Could the effect be at least in part explained as a statistical fluke, like cancer clusters that can look ominous but turn out to be random?
Chance may play some role in situations like this, said Donald Berry, a statistician at MD Anderson Cancer center. What matters, he says, is not the number of cases but the clusters.
Suppose an executive on Wall Street was infected early in the epidemic and exposed a group of others by shaking hands. It was the start of a cluster that ballooned out as each person infected others. Suppose that at the same time an actor on Broadway was infected and started another cluster. And a patient in a nursing home started yet another cluster. The number of cases can start to explode.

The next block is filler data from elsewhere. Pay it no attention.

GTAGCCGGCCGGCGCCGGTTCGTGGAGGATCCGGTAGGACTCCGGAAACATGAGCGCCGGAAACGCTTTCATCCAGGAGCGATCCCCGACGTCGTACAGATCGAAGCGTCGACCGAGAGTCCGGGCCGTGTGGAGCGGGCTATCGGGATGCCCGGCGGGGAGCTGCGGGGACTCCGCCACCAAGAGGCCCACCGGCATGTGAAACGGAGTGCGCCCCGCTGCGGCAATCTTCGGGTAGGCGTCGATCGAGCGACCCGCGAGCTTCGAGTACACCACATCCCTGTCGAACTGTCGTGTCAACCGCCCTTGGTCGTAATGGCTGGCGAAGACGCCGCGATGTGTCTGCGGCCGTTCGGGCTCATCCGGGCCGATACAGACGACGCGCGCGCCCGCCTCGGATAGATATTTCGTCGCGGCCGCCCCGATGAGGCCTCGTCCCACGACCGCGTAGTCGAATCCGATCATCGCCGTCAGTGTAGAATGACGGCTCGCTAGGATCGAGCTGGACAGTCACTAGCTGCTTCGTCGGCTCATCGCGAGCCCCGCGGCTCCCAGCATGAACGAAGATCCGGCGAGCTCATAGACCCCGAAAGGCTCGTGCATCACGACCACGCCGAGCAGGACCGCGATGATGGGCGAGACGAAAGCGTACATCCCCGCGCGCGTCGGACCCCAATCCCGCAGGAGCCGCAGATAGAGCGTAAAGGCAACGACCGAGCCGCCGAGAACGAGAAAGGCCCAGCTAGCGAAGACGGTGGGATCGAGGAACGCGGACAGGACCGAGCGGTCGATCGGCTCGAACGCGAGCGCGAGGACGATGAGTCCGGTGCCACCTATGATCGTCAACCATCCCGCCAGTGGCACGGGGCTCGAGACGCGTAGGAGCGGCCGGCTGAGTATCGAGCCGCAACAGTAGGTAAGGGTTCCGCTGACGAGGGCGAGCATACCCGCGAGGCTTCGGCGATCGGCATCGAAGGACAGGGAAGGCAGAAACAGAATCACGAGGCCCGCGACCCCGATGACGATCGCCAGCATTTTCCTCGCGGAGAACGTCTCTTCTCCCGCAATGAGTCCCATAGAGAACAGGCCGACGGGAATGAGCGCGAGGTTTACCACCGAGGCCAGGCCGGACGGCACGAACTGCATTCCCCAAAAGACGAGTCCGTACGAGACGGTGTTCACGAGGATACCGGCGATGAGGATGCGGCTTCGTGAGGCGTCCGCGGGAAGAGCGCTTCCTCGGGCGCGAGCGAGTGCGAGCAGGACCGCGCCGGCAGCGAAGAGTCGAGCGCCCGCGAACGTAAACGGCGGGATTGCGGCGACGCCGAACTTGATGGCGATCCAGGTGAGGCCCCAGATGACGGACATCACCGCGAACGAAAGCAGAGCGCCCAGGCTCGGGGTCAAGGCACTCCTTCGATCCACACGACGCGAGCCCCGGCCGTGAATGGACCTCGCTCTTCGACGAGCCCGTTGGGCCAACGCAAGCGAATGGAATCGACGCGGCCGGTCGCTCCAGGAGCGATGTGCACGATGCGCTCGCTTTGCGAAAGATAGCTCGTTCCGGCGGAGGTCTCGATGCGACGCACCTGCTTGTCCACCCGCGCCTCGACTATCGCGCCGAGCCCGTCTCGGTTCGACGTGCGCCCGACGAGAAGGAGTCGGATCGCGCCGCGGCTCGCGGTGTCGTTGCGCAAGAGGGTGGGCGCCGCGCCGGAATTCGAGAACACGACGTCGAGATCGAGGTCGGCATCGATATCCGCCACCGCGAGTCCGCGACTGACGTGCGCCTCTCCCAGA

Analyzing spread is not a case by case situation, Dr. Berry said. It is a cluster by cluster issue.